How that history impacts the world today: wealth, education, and neighborhoods
6/24: Audio coming soon — thanks for your patience.
Note: On 6/12, I split Part 3.2. I moved the wealth- and neighborhood-related content to this page and greatly expanded the police section in Part 3.2.
According to the Federal Reserve in 2017, the median white family in America today has 10 times as much wealth (net worth) as the median black family.
One reason (of many): Over the centuries, white families were able to develop rich lineages of wealth and land passed on from parent to child.
In contrast, non-white families were continually denied opportunities to both acquire and hold on to wealth.
People of color have been treated very differently from white people since the earliest days of America.
Not only were they severely mistreated, but time and time again whites were given land and privileges that were denied to non-whites.
Therefore, over the centuries, white families were able to develop rich lineages of wealth and land passed on from parent to child.
Conversely, families of color were not able to accumulate wealth or land, so each new generation was starting from scratch on their own.
That’s why white families today tend to be dramatically wealthier than non-white families.
- The median white family in America has 10 times as much wealth (net worth) as the median black family, and 8 times as much as the median Hispanic one
- Due to investments of that historical wealth as well as major differences in income today (among other reasons), the wealth gap between white and black families has only been getting worse. From 1983 to 2013, the median wealth of white families increased by 14%, but it decreased by 75% for black and latinx households
- Currently, 1 in 5 black families has a net worth of $0 or even less (i.e., more debts than assets)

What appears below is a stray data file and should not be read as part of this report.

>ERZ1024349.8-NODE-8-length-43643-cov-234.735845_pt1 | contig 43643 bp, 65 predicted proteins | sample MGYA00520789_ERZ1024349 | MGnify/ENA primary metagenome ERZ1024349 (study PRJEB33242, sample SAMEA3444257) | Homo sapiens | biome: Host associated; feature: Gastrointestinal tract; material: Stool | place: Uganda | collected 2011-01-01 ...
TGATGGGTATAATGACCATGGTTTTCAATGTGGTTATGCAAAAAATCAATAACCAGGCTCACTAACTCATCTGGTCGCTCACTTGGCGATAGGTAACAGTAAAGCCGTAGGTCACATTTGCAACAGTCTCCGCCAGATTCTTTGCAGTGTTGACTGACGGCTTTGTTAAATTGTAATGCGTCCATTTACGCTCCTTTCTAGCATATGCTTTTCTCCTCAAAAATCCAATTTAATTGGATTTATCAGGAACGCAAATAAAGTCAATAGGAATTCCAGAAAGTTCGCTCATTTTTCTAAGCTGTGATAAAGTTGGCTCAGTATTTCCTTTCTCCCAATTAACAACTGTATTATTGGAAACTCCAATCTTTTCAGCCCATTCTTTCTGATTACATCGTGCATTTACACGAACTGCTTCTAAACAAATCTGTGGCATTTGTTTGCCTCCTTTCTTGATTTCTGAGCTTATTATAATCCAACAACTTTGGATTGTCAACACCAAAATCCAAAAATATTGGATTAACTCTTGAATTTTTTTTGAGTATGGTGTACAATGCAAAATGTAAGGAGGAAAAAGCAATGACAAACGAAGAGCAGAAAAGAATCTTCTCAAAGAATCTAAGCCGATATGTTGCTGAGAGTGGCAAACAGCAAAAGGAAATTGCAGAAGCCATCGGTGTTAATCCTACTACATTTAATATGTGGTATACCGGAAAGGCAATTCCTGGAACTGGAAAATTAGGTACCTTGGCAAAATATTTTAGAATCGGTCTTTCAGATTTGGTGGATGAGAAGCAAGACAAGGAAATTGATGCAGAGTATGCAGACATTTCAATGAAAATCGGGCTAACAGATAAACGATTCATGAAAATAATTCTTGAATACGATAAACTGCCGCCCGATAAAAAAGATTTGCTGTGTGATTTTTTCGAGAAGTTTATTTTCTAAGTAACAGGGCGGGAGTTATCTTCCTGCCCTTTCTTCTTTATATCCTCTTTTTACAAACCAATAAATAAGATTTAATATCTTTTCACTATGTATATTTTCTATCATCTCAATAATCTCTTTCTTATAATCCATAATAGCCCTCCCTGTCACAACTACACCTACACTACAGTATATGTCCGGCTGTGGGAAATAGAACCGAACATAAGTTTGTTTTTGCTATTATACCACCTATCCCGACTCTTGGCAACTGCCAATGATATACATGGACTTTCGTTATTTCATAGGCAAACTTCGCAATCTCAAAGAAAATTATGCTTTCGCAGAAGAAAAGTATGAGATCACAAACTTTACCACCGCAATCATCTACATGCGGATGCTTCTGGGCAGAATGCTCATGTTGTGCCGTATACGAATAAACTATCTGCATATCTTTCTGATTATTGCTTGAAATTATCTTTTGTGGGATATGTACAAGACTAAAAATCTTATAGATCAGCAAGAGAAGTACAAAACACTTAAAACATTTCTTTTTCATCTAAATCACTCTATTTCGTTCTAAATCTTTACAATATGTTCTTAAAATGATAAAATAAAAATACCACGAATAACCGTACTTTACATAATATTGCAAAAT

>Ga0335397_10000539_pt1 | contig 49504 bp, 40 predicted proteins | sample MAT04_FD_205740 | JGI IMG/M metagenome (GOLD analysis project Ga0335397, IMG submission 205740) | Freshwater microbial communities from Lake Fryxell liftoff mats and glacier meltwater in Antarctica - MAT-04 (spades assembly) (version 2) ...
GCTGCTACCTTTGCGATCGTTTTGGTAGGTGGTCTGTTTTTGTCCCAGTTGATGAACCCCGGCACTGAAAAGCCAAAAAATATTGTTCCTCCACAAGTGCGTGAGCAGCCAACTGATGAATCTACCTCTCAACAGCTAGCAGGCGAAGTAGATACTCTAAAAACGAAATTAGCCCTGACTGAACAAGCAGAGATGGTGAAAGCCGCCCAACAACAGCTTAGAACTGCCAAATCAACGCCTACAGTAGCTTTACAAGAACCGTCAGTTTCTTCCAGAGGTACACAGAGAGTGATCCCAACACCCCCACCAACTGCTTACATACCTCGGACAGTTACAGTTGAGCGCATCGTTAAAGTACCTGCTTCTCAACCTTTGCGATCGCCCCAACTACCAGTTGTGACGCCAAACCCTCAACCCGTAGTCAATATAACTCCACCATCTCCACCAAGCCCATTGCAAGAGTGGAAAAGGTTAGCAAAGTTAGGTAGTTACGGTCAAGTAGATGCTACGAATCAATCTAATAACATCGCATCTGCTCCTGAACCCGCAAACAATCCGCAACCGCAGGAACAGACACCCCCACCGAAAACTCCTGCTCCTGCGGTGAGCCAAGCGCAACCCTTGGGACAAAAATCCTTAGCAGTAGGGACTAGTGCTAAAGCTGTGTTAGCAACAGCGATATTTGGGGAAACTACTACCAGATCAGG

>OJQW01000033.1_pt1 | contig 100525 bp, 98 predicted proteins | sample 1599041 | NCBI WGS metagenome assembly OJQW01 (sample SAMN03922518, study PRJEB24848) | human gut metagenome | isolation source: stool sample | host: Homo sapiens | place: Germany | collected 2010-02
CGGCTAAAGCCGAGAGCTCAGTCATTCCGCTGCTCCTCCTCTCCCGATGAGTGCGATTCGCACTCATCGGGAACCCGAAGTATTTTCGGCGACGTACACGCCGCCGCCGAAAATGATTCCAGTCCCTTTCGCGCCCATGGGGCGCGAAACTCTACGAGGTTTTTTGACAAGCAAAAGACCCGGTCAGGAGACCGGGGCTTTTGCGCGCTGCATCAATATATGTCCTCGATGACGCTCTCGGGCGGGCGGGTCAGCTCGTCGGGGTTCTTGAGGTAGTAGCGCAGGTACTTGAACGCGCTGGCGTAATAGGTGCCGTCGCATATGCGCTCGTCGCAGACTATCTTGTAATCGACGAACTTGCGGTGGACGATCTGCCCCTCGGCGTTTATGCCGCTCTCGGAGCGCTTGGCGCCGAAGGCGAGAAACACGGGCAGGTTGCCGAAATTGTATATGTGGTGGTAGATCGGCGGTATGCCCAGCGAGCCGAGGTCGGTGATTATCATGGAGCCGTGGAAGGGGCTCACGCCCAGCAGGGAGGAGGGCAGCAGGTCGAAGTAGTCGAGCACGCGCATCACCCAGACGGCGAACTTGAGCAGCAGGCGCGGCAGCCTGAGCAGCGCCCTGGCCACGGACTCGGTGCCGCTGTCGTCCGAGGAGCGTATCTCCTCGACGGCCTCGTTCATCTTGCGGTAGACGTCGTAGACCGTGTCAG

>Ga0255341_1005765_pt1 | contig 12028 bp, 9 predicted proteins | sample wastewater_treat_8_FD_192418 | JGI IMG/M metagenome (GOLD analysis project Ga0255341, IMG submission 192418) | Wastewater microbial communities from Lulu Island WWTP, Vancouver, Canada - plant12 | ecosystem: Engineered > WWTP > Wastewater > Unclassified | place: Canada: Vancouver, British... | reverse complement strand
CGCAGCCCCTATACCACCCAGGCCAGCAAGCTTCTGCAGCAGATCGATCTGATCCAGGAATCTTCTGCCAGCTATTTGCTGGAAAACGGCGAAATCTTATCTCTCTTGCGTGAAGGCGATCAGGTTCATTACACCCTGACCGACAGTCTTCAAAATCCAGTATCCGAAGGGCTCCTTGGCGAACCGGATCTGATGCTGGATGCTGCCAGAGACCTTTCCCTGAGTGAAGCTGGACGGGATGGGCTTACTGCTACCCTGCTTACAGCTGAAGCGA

- But, when random Americans are polled, they vastly overestimate how much progress has been made toward economic equality across racial lines. Many of us have convinced ourselves that racial discrimination is solved
- Researchers think a big reason for our confusion as white people is how little time we tend to spend with people different than us (which is not entirely our fault—part of the reason is that people of color have been systematically segregated into separate neighborhoods, which I'll go into later)
It's no coincidence that many cities have higher-end "white" neighborhoods and lower-end neighborhoods with a lot of people of color.
This is largely because people of color were systematically denied mortgages and access to desirable neighborhoods.
This affects not only where POC get to live but also where they can work, where they can go to school, and even how healthy their diet can be.
A person's zip code is one of the greatest indicators of their life expectancy (we're talking about a difference of 10+ years), and people of color have been systematically denied the ability to live in the better zip codes.
- It is true that a lot of people of color have ended up living in less affluent neighborhoods. There are many reasons for that, but here are a few:
- First is redlining, which happened from 1934 to 1977. During that period, money lenders would literally draw lines around neighborhoods they considered "risky." People in those neighborhoods would either be denied mortages outright or given much less favorable ones
- It might seem reasonable to deny good mortgages to people living in "risky" neighborhoods... except that it wasn't actually about risk—it was about race. Investigations revealed that these lenders were willing to give mortages to low-income white people but not to medium- or even high-income people of color
- And, even though that practice was officially banned in 1977, its effects are still very much felt today. In many neighborhoods that were formerly redlined, home values are half of those in neighborhoods that had not been redlined
- Another reason was the G.I. bill, written in 1944 to help veterans returning from World War II by giving them guaranteed low-cost mortgages and low-interest loans. However, for a variety of reasons, over a million black veterans were denied coverage. Even those who were able to qualify were brutally attacked when they tried to move into certain neighborhoods
- The effect of all this was that white people were able to buy into more expensive neighborhoods and have their homes go up in value over time while people of color had to remain in neighborhoods with less valuable homes